Author(s): Brown J, Kaplan G, Rogers LJ, Vallortigara G
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Abstract The ability to perceive biological motion (BM) has been demonstrated in a number of species including humans but the few studies of non-human primates have been relatively inconclusive. We investigated whether common marmosets (Callithrix jacchus) are able to perceive biological motion, using a novel method to test non-human primates. Marmosets (7 male and 7 female) were trained to remove a cover from a container and look inside it, revealing a computer screen. Then they were presented with images on this computer screen consisting of a novel BM pattern (a walking hen) and 4 manipulations of that pattern (a static frame of this pattern and inverted, scrambled, and rotating versions of the pattern). The behavioural responses of the marmosets were recorded and used to assess discrimination between stimuli. BM was attended to by females but not males, as shown by active inspection behaviour, mainly movement of the head towards the stimulus. Females paid significantly less attention to all of the other stimuli. This indicates the females' ability to attend to biological motion. Females showed slightly more attention to the inverted BM than to the static, scrambled, and rotating patterns. The males were less attentive to all of the stimuli than were the females and, unlike the females, responded to all stimuli in a similar manner. This sex difference could be due to an inability of males to recognise BM altogether or to a lesser amount of curiosity. Considered together with the findings of previous studies on chicks and humans, the results of the present study support the notion of a common mechanism across species for the detection of BM.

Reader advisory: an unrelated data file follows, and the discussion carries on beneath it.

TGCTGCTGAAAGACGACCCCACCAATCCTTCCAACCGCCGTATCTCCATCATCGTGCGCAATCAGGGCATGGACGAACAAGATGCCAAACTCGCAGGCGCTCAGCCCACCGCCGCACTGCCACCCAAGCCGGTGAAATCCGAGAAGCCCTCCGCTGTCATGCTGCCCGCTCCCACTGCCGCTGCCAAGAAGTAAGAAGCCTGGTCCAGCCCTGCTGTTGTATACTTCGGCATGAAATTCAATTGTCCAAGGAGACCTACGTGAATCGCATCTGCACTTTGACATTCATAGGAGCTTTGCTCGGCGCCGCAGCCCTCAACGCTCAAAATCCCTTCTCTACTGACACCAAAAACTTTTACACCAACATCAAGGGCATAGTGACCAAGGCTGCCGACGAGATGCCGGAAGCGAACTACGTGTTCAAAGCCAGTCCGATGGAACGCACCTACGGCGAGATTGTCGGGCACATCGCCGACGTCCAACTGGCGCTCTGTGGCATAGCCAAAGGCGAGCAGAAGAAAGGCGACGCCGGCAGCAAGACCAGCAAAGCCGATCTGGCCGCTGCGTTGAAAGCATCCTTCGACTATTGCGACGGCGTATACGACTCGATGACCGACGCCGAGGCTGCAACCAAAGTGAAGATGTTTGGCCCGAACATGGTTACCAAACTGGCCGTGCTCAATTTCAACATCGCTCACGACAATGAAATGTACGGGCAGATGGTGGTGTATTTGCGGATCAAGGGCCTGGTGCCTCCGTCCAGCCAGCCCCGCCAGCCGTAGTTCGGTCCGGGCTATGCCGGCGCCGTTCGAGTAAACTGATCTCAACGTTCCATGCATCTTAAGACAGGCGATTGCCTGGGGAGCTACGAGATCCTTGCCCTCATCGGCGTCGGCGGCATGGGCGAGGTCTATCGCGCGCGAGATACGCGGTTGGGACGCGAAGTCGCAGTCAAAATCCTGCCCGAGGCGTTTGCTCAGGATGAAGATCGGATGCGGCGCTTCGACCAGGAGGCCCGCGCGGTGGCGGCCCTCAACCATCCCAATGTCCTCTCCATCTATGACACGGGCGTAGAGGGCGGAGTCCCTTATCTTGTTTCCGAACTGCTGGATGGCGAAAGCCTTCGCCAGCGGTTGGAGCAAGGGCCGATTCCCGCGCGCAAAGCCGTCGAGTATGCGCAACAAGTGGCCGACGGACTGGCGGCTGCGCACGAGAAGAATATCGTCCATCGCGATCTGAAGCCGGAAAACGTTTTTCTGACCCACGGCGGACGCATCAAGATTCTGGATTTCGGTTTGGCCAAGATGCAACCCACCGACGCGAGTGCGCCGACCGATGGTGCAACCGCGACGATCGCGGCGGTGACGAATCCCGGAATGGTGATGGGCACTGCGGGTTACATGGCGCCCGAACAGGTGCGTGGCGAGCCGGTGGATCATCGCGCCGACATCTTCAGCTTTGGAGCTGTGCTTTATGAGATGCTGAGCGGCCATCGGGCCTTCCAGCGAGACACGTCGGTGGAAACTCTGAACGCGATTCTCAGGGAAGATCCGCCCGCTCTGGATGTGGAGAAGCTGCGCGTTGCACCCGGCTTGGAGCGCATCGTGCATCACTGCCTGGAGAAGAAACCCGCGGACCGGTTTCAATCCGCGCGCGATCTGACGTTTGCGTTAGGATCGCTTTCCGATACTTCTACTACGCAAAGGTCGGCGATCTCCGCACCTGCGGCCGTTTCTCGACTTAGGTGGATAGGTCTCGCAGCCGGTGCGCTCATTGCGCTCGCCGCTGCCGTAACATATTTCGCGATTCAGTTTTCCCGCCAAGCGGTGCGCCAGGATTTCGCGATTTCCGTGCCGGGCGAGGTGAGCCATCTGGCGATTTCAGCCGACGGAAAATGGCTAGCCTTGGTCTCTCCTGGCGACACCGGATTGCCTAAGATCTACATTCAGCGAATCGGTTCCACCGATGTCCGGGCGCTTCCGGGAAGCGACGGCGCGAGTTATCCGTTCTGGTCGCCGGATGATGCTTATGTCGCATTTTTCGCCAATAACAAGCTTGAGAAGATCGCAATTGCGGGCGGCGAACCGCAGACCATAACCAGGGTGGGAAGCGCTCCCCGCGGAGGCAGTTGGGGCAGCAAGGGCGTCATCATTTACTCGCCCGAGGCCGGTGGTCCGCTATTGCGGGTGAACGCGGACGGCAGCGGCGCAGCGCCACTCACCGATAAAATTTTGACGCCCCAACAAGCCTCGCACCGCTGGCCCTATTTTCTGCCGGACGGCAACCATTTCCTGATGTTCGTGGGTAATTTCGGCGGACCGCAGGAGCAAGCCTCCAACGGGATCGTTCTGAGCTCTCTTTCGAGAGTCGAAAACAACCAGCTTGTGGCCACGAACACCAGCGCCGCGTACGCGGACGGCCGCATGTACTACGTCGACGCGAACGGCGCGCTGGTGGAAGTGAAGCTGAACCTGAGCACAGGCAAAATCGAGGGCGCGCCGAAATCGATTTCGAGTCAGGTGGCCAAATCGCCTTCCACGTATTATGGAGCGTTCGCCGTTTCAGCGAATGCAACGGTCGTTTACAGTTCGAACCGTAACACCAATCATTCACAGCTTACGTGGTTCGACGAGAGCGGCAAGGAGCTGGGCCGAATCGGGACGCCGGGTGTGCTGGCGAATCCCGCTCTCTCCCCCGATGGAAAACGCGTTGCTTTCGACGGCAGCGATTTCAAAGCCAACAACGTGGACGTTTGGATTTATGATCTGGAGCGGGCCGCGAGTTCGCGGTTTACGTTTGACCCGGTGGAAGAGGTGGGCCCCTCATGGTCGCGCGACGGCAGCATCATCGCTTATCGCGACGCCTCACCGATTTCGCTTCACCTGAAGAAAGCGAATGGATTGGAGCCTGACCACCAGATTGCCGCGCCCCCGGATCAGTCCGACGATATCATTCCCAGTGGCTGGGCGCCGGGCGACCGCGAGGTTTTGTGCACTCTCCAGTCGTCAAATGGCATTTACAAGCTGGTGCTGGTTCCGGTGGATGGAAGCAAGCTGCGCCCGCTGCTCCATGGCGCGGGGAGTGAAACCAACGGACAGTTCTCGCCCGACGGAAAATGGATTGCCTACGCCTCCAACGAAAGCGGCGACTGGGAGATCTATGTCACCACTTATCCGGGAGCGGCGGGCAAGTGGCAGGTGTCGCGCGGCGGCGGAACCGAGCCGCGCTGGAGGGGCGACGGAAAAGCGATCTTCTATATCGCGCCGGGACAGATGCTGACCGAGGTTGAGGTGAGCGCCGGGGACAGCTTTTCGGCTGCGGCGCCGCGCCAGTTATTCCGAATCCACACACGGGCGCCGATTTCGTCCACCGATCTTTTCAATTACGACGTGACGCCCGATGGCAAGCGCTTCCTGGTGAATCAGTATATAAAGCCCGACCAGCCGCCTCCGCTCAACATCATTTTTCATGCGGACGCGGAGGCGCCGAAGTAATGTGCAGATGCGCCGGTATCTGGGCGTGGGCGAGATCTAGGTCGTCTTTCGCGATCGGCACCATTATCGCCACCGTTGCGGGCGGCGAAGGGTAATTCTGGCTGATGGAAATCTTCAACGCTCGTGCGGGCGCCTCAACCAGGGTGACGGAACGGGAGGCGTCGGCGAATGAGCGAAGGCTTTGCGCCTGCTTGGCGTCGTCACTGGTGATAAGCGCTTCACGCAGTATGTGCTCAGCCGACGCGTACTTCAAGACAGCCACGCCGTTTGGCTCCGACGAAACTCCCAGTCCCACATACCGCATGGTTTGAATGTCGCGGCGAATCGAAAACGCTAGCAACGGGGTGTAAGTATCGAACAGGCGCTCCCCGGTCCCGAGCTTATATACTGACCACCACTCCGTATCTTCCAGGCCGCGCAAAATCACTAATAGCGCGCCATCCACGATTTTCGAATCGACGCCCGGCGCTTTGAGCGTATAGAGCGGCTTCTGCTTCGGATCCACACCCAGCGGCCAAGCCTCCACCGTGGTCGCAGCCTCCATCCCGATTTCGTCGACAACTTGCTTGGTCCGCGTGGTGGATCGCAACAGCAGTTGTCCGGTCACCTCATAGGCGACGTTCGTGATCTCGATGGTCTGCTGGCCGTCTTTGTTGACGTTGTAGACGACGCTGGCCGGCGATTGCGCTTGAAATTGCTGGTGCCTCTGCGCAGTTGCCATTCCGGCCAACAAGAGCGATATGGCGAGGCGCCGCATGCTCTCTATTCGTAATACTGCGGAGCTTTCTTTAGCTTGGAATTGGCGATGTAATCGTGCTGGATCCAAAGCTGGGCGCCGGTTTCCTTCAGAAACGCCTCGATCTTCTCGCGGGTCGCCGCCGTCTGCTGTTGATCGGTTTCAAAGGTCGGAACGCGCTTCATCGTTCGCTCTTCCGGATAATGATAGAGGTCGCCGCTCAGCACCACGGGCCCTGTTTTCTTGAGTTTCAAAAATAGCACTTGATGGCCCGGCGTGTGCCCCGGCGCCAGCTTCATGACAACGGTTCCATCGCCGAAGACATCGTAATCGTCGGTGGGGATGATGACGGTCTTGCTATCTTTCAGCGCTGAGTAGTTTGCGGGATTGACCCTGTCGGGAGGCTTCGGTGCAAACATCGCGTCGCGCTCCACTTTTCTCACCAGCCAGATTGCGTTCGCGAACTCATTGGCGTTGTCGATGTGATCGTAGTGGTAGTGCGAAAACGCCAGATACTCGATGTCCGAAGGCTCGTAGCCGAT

This article was published in Anim Cogn
and referenced in Journal of Primatology